Gary, please don't be so personally offensive when you don't like presented data.
Originally Posted by Poisson Du Jour
I don't sniff glue, take illicit drugs or even use the legal drug (alcohol). Never have. The data aren't mine; they come from a respected authority on the subject. Do note that they refer to light fading, not dark storage; Ilfochrome was indeed quite good in the dark. All illumination conditions are specified -- please consider them when evaluating the data.
This entire subject is academic for me, since I've always vastly preferred black and white to color and, even when looking at color prints, found the high gloss / very saturated colors of Cibachrome/Ilfochrome displeasing. If you like it, enjoy, but don't disparage objective data.
You would do well to research the meaning of the phrase I used rather than lambast individuals for being "offensive".
Any suggestions on where one might find the "meaning of the phrase"? Google, whether using quotes around it or not, adding Australia or not, leads to nothing but matches discussing removal of glue from objects.
Originally Posted by Poisson Du Jour
Gary, this little diversion does nothing to distract from your offensively referring to what I posted as BS. Whether your intent was to impugn me, the independent expert Henry Wilhelm or both, it seems your approach seeks to diminish objective data's validity. Whether your (and the other Cibachrome/Ilfochrome print makers/sellers') motivation is instilling potentially unwarranted confidence in buyers cannot be determined with absolute certainly. It sure does appear that way.
So, other than hurling epithets and mentioning you heard a lab with vested interest in the results reported to galleries selling prints and paying it indicated that "framed Cibachrome/Ilfochrome has a 500+ year display life," what can you say about the objective data from an independent expert I linked to? Can you point out flaws in Wilhelm's methodology? Can you describe the methodology used by now-defunct ChromaColor and explain why it's superior?
What on earth does "mean art-worth" signify? I'm no more familiar with Ken Duncan's photography than the phrase "get off the glue." However, Peter Lik's print marketing success has crossed my radar screen. Terming anything, photograph or other medium, "art" has always been a completely subjective use of language; in Lik's case I can't imagine applying the word under any circumstances. However, in the finest spirit of Barnum, he seems quite adept at parting fools from their money.
I have never, don't now and do not ever expect to sell photographs. This is simply a hobby for me, so no hidden agenda motivates my posts. I simply try to ensure that technically correct information is found in APUG's archive when readers search it in the future.
Well Simon, as much as I appreciate all you've done for us, Cibachrome is far from being the most stable color process there was. It keeps very
well in the dark, but otherwise, the degree of UV exposure becomes the primary factor. And I've printed and displayed a darn lot of Cibas.
True pigment prints (not inkjets, which are complicated blends of pigments and dyes and what-if papers) could potentially hold the record,
but also come with a whole other set of what-if variables, and are not a mass-reproducible process. I give credit to Wilhelm for really pushing
the topic of archival properties forward, but there are all kinds of presumptions and flaws inherent to his methodology, which others have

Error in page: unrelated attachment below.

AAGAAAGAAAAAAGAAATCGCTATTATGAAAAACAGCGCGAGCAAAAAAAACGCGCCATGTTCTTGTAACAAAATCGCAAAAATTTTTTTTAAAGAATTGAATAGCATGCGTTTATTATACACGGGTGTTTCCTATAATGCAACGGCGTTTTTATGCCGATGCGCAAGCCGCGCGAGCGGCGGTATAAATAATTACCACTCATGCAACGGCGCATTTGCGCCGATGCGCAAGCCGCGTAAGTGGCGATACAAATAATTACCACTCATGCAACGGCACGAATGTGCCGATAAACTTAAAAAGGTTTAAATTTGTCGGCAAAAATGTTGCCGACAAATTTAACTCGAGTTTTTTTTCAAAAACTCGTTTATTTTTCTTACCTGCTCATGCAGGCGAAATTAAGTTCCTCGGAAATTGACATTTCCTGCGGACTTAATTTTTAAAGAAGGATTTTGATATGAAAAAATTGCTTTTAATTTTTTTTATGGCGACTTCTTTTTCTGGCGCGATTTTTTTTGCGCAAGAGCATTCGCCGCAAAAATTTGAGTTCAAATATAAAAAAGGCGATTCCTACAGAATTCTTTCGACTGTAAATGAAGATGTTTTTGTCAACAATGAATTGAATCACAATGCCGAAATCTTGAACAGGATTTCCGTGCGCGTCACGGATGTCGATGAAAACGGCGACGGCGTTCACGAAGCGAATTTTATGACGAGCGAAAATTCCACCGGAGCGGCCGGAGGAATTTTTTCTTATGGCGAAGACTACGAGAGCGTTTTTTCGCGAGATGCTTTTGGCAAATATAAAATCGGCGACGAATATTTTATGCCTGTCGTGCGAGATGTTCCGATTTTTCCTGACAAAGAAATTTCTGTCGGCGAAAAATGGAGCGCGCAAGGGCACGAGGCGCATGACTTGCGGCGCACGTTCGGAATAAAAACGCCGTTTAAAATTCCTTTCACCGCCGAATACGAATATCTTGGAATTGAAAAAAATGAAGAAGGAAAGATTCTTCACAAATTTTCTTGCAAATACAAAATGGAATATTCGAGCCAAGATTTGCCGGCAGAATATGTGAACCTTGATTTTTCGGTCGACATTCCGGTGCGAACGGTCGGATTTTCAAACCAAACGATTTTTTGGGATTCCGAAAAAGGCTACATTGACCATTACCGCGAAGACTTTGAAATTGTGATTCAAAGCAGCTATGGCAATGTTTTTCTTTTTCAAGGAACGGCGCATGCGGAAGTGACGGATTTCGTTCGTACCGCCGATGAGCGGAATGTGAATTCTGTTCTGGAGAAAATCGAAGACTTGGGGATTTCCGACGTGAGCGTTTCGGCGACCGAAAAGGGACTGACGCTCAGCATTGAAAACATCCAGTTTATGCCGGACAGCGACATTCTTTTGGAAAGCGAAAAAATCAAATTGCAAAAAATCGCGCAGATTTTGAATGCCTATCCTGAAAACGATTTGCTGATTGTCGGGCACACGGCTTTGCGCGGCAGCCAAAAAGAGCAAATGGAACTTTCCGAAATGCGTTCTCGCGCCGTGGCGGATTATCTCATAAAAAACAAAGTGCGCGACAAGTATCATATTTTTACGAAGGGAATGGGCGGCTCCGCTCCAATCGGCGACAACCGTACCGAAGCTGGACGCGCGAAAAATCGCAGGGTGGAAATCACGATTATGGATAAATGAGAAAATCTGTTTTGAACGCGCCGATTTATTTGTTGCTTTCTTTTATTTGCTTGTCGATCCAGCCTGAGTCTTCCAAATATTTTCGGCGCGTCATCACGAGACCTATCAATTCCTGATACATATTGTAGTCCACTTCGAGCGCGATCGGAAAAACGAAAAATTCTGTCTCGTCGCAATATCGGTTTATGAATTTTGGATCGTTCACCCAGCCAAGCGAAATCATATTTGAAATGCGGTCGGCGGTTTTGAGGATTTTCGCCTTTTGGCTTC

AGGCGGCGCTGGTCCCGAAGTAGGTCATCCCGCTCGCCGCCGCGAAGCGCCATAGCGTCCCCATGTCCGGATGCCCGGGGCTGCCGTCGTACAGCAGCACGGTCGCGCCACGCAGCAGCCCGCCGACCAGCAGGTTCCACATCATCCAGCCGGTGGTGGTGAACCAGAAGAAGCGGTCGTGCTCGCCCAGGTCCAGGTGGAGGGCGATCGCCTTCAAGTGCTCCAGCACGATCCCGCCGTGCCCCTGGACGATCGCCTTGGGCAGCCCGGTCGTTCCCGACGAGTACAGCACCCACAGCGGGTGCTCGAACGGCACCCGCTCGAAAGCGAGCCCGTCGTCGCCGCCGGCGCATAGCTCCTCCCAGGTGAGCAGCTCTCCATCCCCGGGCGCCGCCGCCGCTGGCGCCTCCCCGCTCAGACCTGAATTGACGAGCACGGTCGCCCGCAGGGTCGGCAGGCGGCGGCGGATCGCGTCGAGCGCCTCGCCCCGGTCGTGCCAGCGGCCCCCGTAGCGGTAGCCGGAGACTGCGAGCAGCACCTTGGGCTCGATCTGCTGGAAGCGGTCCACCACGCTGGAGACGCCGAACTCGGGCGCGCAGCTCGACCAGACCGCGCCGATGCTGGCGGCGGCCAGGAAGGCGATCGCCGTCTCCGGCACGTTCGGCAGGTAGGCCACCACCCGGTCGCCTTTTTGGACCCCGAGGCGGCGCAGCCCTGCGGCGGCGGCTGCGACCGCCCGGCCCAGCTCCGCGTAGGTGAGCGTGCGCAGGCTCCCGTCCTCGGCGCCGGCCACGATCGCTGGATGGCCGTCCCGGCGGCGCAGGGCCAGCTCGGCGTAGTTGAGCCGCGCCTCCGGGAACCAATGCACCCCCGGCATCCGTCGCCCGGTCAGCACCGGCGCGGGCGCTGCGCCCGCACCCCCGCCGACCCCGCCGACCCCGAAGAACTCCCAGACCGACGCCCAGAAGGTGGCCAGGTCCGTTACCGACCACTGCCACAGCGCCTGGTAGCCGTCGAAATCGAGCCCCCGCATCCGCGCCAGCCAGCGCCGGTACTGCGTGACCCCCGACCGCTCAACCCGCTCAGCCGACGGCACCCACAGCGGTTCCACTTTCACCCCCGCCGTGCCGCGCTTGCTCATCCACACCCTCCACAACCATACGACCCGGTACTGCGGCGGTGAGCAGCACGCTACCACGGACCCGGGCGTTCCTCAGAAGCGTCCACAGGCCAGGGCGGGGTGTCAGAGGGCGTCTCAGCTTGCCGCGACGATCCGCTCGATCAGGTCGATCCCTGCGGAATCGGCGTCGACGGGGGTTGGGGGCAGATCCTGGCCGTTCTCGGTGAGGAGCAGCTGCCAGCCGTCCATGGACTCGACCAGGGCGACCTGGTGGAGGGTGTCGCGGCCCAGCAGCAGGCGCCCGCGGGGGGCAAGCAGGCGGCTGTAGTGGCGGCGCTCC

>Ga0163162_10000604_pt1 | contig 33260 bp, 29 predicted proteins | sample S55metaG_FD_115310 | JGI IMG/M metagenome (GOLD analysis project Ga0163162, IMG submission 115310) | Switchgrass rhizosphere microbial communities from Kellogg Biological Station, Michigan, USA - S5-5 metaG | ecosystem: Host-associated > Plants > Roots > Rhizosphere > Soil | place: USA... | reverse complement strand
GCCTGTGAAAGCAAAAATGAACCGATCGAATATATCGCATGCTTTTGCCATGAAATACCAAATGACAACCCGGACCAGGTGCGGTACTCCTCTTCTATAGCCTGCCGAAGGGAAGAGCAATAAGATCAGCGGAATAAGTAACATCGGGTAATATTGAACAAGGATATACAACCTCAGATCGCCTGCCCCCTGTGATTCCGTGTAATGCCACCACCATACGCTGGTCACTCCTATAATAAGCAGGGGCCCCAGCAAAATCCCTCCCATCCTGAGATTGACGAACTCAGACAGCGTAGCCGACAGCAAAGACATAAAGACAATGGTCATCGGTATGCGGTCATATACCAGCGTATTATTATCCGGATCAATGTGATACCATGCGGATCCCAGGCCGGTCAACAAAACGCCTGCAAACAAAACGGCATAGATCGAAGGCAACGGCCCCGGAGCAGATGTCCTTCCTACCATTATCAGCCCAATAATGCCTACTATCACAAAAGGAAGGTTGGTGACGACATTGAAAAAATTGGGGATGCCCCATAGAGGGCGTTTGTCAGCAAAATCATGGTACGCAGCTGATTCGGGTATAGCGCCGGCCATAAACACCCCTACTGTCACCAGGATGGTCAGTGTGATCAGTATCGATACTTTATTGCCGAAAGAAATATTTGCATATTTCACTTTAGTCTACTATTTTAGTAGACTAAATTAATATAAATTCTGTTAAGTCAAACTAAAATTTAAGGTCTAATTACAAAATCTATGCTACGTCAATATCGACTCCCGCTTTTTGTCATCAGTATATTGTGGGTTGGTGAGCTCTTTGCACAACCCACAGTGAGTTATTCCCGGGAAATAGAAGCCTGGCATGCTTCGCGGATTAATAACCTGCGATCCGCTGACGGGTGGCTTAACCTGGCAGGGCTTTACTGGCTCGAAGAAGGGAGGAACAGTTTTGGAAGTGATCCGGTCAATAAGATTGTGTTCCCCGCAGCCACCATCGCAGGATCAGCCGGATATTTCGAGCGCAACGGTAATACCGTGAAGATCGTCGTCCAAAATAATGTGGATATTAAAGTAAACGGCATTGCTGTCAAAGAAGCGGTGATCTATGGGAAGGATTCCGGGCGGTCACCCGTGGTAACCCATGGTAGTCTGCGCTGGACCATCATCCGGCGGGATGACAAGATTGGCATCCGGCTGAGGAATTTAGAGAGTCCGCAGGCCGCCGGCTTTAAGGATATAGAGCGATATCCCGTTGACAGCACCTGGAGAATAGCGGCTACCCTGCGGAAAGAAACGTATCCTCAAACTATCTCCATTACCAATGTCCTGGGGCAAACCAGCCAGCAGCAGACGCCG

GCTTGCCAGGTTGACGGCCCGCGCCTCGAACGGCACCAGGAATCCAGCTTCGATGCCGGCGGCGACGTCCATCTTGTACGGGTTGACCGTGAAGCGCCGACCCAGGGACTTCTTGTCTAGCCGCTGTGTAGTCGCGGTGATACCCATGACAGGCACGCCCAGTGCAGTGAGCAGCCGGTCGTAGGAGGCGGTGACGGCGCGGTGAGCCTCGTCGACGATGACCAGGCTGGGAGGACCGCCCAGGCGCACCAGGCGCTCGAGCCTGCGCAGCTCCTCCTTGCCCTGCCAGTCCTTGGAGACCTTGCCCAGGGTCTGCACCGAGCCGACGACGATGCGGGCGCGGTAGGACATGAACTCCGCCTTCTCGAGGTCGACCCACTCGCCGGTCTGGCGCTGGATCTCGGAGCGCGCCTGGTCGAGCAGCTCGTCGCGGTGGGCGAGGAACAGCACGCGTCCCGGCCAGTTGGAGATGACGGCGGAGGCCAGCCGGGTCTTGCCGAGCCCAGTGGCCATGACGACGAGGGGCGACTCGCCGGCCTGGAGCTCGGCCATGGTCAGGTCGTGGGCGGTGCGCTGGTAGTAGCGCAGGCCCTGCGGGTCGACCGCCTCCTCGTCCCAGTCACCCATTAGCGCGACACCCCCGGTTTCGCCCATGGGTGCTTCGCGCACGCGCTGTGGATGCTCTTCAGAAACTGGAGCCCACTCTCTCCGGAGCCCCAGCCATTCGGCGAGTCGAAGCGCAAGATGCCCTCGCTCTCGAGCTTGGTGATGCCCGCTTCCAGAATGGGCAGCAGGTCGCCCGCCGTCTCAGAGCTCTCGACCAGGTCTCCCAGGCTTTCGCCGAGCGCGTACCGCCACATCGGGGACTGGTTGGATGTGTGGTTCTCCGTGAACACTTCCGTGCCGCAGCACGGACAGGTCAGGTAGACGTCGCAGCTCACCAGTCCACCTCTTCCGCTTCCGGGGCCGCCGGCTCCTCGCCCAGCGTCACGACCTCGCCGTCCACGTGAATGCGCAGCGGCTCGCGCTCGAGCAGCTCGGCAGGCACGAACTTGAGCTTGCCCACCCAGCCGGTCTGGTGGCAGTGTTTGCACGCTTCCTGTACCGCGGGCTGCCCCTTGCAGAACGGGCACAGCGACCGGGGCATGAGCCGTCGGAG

attempted to refine. But the bottom line is, there is simply no substitute for time and seeing how actual prints perform under real-world circumstances. Torturing prints in accelerated aging environments and then attempting to extrapolate the results can be misleading. Wilhelm
did some of both, of course, that is, he evaluated existing older print media as well as tried to develop testing methods for new ones. I've
seen comparable things done with industrial pigments over the years, with equally mixed results. But I don't know how Peter Lik could get
involved in this subject. The faster his fluorescent Fauxtoshop vomit fades, the better.
As you correctly state.....no substitute for time !
Simon. ILFORD Photo / HARMAN technology Limited :
Sponsored Ad. (Subscribers to APUG have the option to remove this ad.)
But it will be a sad day when my last box of Ciba is gone. It will remain frozen for awhile. I'm too busy right now luxuriating in the lovely qualities
of the new MG Cooltone.
And how long do you expect it to last frozen? I haven't had good luck beyond several years.
Nice work. You have a very talented computer.
Don't know. But it was quite fresh when I froze it, and not off some dealer shelf. There are a number of folks who have invested heavily in the
last runs of Ciba and are taking a far bigger gamble than I did. It was simply an ordinary extra box in the freezer. ... my old custom for up to
20x24, at least. Then I figured I better start concentrating on RA4 because I was very skeptical that Ciba would be around much longer....
Next thing, no more Ciba. I wasn't about to buy an even bigger freezer for a lost cause. My gamble was on steady incremental improvements
in color neg film, the survival of Kodak in this respect, and even on incremental improvements in Fuji print materials as a possible replacement
to Ciba. I was correct on all counts, and in the meantime went thru the roughest stages of the learning curve. Doing commercial quality RA4
prints is quite easy, but getting up to the level of my Ciba work was the challenge. The hardest thing about color negs is that you can't just
slap em on a lightbox and see what you've got - you can scan and review em that way, but really, to understand how the nuances are going
to print, and what is necessary to fine-tune the image, ya just gotta print em! ... still, it's a way faster and cheaper process than Ciba ever